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Stolen Valor bill would punish impostors

Vietnam War veteran Bill Anton made a heartfelt plea Friday to the state Senate Judiciary Committee, seeking to make it criminal fraud for impostors who wear unearned valor medals, lie about their service or masquerade as members of the armed forces to obtain anything of value.

While there is no price tag on valor required to earn certain medals or on the honor of war heroes, it was clear from the tone of his testimony, his voice cracking with emotion, that those things have value for veterans.

Military medals and honor and the reputation associated with them are priceless, said Anton and others who testified. It doesn’t matter whether the value of the fraud is a free meal, a parking spot reserved for disabled veterans or hundreds of thousands of dollars stolen from the Department of Veterans Affairs by someone who made false claims using phony documents.

“We have other fraud statutes but want to close the loophole for our men and women in uniform and veterans. Please give the military and veterans the honor and respect they deserve,” Anton told the committee.

The Nevada Stolen Valor Act, if passed by the Legislature, would close the free-speech loophole of the federal Stolen Valor Act that Congress approved in 2006. A U.S. appeals court in San Francisco has deemed the federal Stolen Valor law unconstitutional.

The Nevada Senate bill and a companion one in the Assembly “follows the 9th Circuit on fraud and doesn’t touch freedom of speech,” said Anton, a retired lieutenant colonel from North Las Vegas, who’s in the Army Ranger Hall of Fame.

Brian O’Callaghan, a Las Vegas police officer, and Daryl Capurro, likewise offered support.

“I think it’s an insult to have someone claiming to have awards and commendations they didn’t receive. That’s more than just a little white lie,” said Capurro, a Vietnam War vet and member of the Board of Wildlife Commissioners.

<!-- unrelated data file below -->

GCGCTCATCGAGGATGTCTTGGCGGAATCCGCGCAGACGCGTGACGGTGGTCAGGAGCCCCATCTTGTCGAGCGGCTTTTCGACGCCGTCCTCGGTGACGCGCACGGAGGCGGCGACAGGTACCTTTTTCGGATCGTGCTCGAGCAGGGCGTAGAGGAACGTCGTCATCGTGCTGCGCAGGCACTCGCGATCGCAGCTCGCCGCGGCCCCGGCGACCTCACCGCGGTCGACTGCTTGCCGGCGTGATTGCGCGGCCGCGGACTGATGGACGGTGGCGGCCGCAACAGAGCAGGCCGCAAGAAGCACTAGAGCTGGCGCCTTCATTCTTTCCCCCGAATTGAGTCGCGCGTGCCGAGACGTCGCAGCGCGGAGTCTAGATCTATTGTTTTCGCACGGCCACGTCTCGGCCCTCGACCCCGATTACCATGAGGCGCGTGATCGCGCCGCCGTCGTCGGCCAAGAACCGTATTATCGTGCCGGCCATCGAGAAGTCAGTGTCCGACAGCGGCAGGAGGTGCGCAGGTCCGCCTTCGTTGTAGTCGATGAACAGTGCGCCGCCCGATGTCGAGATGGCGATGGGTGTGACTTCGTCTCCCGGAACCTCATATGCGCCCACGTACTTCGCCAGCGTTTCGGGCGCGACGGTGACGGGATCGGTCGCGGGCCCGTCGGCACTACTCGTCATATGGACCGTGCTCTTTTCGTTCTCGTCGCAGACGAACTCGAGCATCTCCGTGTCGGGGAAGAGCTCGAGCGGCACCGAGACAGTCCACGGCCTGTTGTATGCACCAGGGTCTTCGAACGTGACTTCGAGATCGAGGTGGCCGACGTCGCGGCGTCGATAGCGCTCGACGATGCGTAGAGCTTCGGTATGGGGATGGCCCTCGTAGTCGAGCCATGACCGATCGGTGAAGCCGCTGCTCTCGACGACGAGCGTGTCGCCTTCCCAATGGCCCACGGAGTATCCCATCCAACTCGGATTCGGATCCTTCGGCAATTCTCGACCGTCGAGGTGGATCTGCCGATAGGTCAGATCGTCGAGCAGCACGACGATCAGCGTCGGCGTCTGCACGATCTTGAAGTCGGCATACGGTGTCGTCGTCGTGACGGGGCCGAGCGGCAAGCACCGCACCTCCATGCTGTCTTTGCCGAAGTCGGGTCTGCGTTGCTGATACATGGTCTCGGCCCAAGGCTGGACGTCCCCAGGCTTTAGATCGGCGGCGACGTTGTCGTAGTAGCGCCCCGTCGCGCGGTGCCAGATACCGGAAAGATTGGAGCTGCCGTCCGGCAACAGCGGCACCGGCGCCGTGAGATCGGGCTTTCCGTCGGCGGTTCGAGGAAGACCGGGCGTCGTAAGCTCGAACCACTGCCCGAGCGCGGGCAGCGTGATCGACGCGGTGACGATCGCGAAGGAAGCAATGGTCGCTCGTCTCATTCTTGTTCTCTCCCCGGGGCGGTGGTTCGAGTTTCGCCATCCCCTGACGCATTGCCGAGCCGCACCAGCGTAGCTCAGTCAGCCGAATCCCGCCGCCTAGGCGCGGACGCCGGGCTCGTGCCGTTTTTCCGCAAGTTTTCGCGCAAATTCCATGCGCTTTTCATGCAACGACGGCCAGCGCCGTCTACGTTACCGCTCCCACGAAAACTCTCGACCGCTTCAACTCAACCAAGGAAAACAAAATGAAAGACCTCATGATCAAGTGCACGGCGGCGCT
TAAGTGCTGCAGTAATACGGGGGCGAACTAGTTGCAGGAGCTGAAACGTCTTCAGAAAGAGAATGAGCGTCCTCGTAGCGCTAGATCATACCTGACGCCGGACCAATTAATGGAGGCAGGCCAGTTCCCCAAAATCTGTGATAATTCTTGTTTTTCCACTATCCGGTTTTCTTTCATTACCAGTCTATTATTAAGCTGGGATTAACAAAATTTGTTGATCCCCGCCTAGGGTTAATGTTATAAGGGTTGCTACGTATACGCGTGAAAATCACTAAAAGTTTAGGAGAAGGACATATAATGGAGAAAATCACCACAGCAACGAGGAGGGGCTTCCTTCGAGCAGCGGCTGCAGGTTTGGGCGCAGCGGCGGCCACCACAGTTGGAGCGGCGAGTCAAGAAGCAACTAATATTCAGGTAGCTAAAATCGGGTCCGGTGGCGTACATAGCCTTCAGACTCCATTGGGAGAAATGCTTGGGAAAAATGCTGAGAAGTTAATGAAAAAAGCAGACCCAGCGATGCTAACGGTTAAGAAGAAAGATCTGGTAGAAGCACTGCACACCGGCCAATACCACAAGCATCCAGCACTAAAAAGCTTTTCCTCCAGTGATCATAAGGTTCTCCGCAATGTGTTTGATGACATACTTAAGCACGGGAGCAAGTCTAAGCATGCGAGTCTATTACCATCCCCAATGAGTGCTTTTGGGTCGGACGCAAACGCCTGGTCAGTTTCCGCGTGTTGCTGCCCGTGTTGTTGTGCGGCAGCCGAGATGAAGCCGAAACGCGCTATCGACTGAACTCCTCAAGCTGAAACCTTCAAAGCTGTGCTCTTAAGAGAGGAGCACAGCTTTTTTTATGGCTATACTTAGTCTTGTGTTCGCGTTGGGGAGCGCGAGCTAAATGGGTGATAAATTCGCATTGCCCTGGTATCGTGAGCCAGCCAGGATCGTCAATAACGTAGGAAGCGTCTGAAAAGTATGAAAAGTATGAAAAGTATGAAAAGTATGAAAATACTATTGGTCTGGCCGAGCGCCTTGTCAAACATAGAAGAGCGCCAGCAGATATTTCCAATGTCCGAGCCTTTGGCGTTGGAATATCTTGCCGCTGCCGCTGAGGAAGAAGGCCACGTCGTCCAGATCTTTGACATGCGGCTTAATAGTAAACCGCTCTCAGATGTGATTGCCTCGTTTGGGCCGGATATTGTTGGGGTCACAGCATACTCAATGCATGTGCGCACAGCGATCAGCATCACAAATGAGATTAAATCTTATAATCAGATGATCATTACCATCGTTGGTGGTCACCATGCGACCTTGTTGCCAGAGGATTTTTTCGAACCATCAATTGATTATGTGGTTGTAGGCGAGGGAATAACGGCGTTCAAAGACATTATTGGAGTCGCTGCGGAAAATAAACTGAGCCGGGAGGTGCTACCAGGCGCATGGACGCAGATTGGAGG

O’Callaghan, whose son is about to be deployed, said Nevada needs a Stolen Valor Act for a number of reasons, not the least of which is to prevent military phonies from landing jobs.

“We’re concerned about fraud and veterans preference points,” O’Callaghan said.

Rebecca Gasca, a lobbyist for the American Civil Liberties Union of Nevada, argued against the measure, saying it doesn’t define “something of value” — although the bill cites examples such as using false military representation to obtain employment or get elected or appointed to public office.

Gasca noted that even making false representation to get a free breakfast at a Denny’s restaurant would be illegal.

“It is a shameful thing,” she said. “But we should have to put up with things that are distasteful. The Constitution says those things are OK.”

Anton cited recent examples of why Nevada needs a law to prevent someone getting employment or elected or appointed to public office using false military claims.

He mentioned the case of Sen. Richard M. Blumenthal, D-Conn., a Marine Corps reservist, who falsely claimed to have served in the Vietnam War while campaigning.

He later retracted those claims.

Anton also referenced a story Friday about William Northrop, who was hired as the commandant of the Oak Ridge Military Academy in North Carolina after falsely claiming to have served with the Special Forces in Vietnam. There is no record he ever served in the U.S. military let alone Vietnam.

Anton, who provided language for the Nevada bills, said he’s disgusted about the Northrop revelation. As for Blumenthal’s self-proclaimed misstatements, Anton said, “I think that’s pitiful.”

Anton’s perseverance of a Nevada Stolen Valor Act stems from two cases in the West.

In December, a U.S. District Court judge sentenced Air Force veteran and former Veterans Affairs clerk David M. Perelman to a year in prison for fraudulently obtaining a Purple Heart medal, which he used to steal $180,000 in disability benefits. Perelman pleaded guilty in August to theft of government funds, a felony, and unlawful wearing of a service medal, a misdemeanor. It was the first known prosecution in Nevada under the federal Stolen Valor Act.

During sentencing U.S. District Judge Kent Dawson allowed Perelman to retain his right to appeal the constitutionality of the Stolen Valor Act of 2005 even though he ruled the circumstances in his case differed from free-speech rights that were at issue in the California case of Xavier Alvarez, whose stolen valor conviction was overturned by the 9th U.S. Circuit Court of Appeals.

The Senate Judiciary Committee took no action Friday.

Contact reporter Keith Rogers at krogers@ reviewjournal.com or 702-383-0308.

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